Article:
If you want a faster Adam, go for the aforementioned Grand Slam, which boasts 148bhp thanks to a turbocharged 1.4-litre petrol, giving it a top speed of 124mph and a 0-62mph time of 8.5 seconds. However, the Grand Slam is only slightly less expensive than the even sportier and more capable Ford Fiesta ST, so it's a hard sell for driving enthusiasts.
Interior & comfort
A step-up for Vauxhall, but still not quite as upmarket as the Audi A1 or MINI
Once inside, you should find a comfortable driving position thanks to a steering wheel that adjusts for reach and height. The Adam has been designed to be far more stylish than any other Vauxhall, so you get a sporty leather steering wheel as standard, as well as attractive and colourful inserts in the dashboard. The materials look and feel better than in other small Vauxhalls, but can’t match the sheer quality you get in a Mini or Audi A1.
Sat nav in the Adam comes in the form of an app you download to your smartphone and then link with the car's infotainment system. We found it a bit clunky to use and prone to freezing up, so we'd recommend a good aftermarket sat nav instead.
The Adam's numerous customisation options mean you can change the interior to your liking, but sadly you can't improve the ride quality, which is too firm and bouncy. Avoid the larger alloy wheels and the Adam Slam trim's sports suspension, as these make the ride even firmer. Visibility can also be a problem, as the stylish curved roofline places thick door pillars at either side of the windscreen and behind your head.
The Grand Slam features the attractive option of Recaro sports seats, which both look great and are very supportive. But at £1,610, they make it seem even poorer value than it already is. Confusingly it also has 'Adam S' badges sprinkled throughout its cabin.
Practicality & boot space
The Adam is great for short hops, but a small boot and rear seats rule out longer adventures
The good news is the front seats offer plenty of space, but just like the MINI Hatch and Fiat 500, the rear seats are short on head and legroom, so they’re only suitable for occasional use, or carrying bags of shopping. While five-door version of the MINI and Audi A1 are available, the Adam is three-door only, so access to the rear seats is tricky.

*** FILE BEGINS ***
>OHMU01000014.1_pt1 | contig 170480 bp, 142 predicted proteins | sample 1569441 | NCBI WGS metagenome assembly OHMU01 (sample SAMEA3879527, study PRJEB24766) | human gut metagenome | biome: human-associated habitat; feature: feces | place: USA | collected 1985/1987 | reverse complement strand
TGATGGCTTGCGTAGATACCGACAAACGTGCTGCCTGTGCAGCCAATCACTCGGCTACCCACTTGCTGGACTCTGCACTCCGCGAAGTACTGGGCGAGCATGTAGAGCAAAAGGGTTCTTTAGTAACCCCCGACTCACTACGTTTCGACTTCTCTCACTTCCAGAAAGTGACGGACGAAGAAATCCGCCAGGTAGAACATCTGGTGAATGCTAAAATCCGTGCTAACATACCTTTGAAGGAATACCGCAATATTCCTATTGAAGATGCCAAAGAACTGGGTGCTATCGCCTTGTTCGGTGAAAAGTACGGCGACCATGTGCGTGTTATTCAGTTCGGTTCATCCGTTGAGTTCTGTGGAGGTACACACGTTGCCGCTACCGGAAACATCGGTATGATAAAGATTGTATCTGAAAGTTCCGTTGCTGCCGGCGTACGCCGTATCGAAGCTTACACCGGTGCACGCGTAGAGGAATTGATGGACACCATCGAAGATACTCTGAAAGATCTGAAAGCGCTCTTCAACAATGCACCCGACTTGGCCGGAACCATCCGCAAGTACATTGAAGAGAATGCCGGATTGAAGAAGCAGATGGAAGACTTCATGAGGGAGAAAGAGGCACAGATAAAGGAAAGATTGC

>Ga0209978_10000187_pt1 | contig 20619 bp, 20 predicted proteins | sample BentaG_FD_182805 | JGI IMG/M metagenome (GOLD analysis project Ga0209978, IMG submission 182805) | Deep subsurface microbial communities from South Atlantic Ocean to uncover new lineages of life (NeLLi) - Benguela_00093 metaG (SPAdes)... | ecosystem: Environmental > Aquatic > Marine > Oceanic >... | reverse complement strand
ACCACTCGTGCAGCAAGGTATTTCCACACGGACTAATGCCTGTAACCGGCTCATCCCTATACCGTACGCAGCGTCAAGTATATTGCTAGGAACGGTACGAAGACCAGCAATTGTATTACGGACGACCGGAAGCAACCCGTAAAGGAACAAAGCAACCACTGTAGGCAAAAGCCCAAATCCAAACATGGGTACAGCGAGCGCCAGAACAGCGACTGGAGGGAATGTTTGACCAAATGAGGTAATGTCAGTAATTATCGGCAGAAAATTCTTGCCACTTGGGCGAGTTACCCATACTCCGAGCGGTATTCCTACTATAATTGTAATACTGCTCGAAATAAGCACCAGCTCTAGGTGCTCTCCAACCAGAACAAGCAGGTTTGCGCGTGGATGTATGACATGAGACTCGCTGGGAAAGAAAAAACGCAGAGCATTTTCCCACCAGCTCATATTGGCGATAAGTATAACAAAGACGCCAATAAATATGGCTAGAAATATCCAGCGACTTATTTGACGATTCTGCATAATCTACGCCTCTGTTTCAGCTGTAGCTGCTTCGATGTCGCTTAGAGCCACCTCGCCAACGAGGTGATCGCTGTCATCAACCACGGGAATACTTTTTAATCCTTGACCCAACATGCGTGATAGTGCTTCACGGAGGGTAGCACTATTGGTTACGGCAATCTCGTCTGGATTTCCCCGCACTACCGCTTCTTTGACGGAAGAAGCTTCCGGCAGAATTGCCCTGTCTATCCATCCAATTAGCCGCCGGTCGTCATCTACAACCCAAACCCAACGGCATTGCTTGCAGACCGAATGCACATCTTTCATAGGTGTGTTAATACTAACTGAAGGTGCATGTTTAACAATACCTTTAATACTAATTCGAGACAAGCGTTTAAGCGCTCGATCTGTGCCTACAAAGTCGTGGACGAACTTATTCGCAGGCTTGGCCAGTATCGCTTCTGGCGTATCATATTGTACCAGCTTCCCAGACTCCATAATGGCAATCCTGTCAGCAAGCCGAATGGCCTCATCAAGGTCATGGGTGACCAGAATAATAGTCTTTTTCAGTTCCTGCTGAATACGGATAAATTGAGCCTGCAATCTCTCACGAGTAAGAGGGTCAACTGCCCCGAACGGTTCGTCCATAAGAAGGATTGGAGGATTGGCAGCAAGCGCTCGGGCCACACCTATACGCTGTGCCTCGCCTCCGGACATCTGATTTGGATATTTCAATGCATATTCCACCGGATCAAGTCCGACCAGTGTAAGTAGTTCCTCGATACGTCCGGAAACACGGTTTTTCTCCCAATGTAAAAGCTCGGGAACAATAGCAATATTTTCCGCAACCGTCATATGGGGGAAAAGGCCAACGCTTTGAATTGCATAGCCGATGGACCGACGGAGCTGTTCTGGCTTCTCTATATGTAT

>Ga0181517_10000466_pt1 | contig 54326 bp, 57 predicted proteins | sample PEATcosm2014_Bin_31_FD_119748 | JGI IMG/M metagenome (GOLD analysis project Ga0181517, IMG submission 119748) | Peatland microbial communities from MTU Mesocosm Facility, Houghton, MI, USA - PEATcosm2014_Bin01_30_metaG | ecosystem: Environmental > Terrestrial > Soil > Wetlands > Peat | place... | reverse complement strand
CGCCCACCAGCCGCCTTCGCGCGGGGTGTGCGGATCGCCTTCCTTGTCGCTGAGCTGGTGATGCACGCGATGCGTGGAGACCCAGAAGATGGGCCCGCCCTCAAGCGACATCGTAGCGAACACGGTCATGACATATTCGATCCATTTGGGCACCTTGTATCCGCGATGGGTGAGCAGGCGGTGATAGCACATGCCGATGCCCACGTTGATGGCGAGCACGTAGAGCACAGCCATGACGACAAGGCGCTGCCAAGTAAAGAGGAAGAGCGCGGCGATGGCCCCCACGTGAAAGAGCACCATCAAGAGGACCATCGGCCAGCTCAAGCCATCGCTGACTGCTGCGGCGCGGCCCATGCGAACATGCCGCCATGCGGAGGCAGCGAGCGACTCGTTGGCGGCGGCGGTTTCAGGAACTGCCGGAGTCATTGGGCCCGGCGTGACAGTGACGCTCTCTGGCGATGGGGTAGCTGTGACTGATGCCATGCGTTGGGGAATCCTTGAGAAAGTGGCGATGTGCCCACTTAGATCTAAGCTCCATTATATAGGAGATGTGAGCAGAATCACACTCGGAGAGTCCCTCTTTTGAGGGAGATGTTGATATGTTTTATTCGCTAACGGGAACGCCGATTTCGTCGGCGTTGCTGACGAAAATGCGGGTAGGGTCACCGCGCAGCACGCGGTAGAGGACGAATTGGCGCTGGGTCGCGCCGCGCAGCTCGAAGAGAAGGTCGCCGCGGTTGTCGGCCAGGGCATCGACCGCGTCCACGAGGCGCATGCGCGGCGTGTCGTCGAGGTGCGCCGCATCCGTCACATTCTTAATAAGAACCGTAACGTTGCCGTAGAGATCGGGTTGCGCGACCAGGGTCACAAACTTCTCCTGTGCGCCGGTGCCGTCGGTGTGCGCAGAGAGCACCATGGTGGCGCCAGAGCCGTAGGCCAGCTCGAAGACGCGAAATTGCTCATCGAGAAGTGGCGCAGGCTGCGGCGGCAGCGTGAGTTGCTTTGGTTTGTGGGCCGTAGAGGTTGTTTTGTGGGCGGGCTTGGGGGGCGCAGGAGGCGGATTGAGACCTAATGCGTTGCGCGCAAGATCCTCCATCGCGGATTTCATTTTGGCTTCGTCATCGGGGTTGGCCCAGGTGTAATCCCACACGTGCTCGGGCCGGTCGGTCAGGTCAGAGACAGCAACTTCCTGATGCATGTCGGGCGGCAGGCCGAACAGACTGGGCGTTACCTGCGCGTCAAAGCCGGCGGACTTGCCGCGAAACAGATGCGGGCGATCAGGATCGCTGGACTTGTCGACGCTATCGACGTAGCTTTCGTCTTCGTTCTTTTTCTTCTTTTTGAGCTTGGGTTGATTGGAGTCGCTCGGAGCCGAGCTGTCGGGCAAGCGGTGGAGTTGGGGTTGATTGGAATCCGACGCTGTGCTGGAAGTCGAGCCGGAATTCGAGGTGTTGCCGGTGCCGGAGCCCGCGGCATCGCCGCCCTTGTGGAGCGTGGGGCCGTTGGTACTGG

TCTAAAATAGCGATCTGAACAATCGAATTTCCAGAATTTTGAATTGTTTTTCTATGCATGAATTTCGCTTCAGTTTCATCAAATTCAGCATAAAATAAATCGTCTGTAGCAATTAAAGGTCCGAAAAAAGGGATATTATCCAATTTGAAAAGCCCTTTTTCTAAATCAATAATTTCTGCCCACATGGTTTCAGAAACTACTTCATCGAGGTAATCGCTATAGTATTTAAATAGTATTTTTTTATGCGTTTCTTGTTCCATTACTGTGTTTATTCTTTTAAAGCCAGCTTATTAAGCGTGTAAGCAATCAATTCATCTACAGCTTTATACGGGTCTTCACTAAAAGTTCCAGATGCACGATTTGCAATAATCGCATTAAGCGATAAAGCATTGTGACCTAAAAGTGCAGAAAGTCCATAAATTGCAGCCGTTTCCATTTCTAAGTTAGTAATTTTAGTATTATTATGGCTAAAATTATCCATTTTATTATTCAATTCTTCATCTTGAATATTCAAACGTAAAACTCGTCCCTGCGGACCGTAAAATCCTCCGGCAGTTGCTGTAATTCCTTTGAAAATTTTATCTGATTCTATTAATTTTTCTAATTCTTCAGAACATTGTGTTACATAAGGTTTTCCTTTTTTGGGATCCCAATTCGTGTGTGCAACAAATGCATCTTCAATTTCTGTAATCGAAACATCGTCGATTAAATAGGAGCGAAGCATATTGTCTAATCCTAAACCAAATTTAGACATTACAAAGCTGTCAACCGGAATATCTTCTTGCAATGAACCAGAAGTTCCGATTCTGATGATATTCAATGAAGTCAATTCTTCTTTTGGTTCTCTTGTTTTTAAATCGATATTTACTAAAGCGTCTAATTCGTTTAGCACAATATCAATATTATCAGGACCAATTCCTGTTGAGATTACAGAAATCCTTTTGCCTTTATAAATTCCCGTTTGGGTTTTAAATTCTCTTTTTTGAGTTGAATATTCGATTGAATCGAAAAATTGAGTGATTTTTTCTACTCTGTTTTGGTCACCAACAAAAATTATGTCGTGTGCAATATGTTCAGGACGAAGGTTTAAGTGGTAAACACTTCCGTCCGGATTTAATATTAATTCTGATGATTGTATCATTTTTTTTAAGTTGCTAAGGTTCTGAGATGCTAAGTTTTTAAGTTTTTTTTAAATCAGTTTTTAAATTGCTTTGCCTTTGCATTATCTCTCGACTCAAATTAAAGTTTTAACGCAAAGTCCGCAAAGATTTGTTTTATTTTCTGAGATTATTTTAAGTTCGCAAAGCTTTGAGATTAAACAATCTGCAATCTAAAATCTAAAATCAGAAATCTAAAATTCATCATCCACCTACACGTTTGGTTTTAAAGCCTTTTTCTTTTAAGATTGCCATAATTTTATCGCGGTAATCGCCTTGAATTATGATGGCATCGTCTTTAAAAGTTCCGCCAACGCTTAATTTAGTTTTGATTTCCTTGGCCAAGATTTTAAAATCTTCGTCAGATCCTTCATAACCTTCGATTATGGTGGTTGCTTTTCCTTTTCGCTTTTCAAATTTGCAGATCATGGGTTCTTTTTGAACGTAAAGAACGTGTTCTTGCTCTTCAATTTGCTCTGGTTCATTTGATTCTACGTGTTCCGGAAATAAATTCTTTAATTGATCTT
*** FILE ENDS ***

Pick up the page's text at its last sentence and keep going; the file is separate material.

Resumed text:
You’re reasonably well catered for while driving, with usefully sized door pockets that can hold medium-sized bottles of water. There's also a pair of cup-holders and a larger glovebox than you’ll find in a Fiat 500.
At just 170 litres, the Adam's boot is small, even for a city car. The Fiat 500 has 185 litres of luggage space, while the MINI has 211 litres. The Adam also has a high loading lip and a narrow boot opening, making it tricky to load items larger than a rucksack or carry-on suitcase. The rear seats split 50:50 and fold forwards, increasing space to 663 litres. Like its rivals, the Adam is definitely a car designed for nipping around town, not going on holidays.
Reliability & safety
Impressive customer satisfaction, but a disappointing Euro NCAP safety score
The Vauxhall Adam outperformed every other Vauxhall in the 2014 Driver Power survey, ranking 23rd out of 150 models and finishing ahead of the Audi A1 (37th) and Fiat 500 (114th). The Adam was praised for its in-car technology, but was criticised for its practicality. The Adam also placed 52nd and 60th for build quality and reliability respectively, but Vauxhall as a brand only finished 29th out of 32 manufacturers, which could be a concern when it comes to servicing or repairing your Adam at a dealership. The Adam comes with a fairly standard three-year/60,000-mile warranty.
Unfortunately, the Adam only achieved a four-star score in Euro NCAP crash tests, while the Audi A1, Citroen DS3 and Fiat 500 bagged the full five stars. The Adam scored 87% for adult occupant safety, but was marked down for offering only marginal protection against whiplash in a rear impact. Standard safety kit includes six airbags and technology to help prevent skids, as well as hill-hold assistance to make hill starts safer.
Price, value for money & options
Lots of standard kit and well priced options boost the Adam’s appeal
The entry-level Adam Jam is priced between the cheaper Fiat 500 and pricier MINI and comes well equipped with air-con, a DAB digital radio, a Bluetooth phone connection and cruise control. Step up to the Glam trim level and you'll get a fixed glass roof, front drinks holder and LED daytime running lights. The top Slam trim adds sports suspension, climate control and 17-inch alloy wheels.
But these trim levels are just the start. There are also themed special editions, including the Adam Black and Adam White, as well as a huge number of optional extras. The touchscreen infotainment system is good value at £275, particularly as a cheap sat-nav app is available for it. Lots of packs are available, including the Winter Pack with heated seats and steering wheel for £215, a Sight & Light Pack with automatic wipers and lights for £200 and even a VXR Styling Pack for £750.
Despite its stylish looks, the Adam’s Vauxhall badge means it won’t hold onto its value as well as a Fiat 500 come resale time. A MINI or Audi A1 would make an even wiser investment – both have amongst the best residual values of any car.